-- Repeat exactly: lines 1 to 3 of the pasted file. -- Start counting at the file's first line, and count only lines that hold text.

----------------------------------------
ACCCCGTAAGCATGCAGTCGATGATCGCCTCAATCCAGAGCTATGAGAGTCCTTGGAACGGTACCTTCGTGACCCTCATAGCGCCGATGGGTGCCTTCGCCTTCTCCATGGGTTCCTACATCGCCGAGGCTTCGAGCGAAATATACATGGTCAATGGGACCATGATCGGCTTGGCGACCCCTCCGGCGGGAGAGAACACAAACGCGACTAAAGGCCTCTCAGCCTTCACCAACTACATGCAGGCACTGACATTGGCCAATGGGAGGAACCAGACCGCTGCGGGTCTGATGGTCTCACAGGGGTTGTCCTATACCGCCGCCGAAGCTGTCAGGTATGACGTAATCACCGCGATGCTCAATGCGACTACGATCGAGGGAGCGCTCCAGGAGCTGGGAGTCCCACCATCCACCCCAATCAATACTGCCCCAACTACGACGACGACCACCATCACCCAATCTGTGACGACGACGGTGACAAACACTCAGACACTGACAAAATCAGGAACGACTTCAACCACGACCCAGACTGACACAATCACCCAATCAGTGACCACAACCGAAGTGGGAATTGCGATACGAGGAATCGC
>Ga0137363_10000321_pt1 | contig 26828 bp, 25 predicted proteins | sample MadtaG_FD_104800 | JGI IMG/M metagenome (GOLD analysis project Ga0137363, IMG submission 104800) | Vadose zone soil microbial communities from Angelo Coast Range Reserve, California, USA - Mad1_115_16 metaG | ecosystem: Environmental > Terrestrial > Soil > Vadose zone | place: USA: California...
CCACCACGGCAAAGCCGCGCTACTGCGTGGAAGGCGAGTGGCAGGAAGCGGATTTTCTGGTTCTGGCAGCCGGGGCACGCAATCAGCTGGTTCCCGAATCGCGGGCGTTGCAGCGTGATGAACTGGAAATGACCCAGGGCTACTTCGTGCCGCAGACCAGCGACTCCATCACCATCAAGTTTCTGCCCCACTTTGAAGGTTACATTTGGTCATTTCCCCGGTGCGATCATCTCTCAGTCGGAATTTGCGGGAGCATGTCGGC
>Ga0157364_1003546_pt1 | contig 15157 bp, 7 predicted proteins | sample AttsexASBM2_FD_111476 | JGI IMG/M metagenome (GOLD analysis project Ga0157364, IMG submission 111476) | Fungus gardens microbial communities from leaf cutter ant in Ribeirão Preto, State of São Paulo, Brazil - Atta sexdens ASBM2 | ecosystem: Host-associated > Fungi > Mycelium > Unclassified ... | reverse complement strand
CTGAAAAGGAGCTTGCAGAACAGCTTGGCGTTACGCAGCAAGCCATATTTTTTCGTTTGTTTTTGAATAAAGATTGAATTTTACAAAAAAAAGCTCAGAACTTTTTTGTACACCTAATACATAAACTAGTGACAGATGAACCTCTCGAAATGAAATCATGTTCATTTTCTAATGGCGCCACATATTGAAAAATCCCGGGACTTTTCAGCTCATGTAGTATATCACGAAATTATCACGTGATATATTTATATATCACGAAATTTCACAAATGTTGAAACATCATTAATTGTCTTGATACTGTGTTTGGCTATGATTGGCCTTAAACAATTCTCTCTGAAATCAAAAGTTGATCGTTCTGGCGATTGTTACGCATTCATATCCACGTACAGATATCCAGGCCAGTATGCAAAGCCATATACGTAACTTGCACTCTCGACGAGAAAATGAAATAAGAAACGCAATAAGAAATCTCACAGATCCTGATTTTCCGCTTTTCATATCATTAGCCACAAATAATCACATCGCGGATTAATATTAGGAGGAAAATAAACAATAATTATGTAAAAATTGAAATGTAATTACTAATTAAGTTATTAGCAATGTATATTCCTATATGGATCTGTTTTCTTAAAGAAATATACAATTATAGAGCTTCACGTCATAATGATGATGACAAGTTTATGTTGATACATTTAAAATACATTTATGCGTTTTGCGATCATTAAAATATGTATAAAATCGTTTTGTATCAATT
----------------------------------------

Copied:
ACCCCGTAAGCATGCAGTCGATGATCGCCTCAATCCAGAGCTATGAGAGTCCTTGGAACGGTACCTTCGTGACCCTCATAGCGCCGATGGGTGCCTTCGCCTTCTCCATGGGTTCCTACATCGCCGAGGCTTCGAGCGAAATATACATGGTCAATGGGACCATGATCGGCTTGGCGACCCCTCCGGCGGGAGAGAACACAAACGCGACTAAAGGCCTCTCAGCCTTCACCAACTACATGCAGGCACTGACATTGGCCAATGGGAGGAACCAGACCGCTGCGGGTCTGATGGTCTCACAGGGGTTGTCCTATACCGCCGCCGAAGCTGTCAGGTATGACGTAATCACCGCGATGCTCAATGCGACTACGATCGAGGGAGCGCTCCAGGAGCTGGGAGTCCCACCATCCACCCCAATCAATACTGCCCCAACTACGACGACGACCACCATCACCCAATCTGTGACGACGACGGTGACAAACACTCAGACACTGACAAAATCAGGAACGACTTCAACCACGACCCAGACTGACACAATCACCCAATCAGTGACCACAACCGAAGTGGGAATTGCGATACGAGGAATCGC
>Ga0137363_10000321_pt1 | contig 26828 bp, 25 predicted proteins | sample MadtaG_FD_104800 | JGI IMG/M metagenome (GOLD analysis project Ga0137363, IMG submission 104800) | Vadose zone soil microbial communities from Angelo Coast Range Reserve, California, USA - Mad1_115_16 metaG | ecosystem: Environmental > Terrestrial > Soil > Vadose zone | place: USA: California...
CCACCACGGCAAAGCCGCGCTACTGCGTGGAAGGCGAGTGGCAGGAAGCGGATTTTCTGGTTCTGGCAGCCGGGGCACGCAATCAGCTGGTTCCCGAATCGCGGGCGTTGCAGCGTGATGAACTGGAAATGACCCAGGGCTACTTCGTGCCGCAGACCAGCGACTCCATCACCATCAAGTTTCTGCCCCACTTTGAAGGTTACATTTGGTCATTTCCCCGGTGCGATCATCTCTCAGTCGGAATTTGCGGGAGCATGTCGGC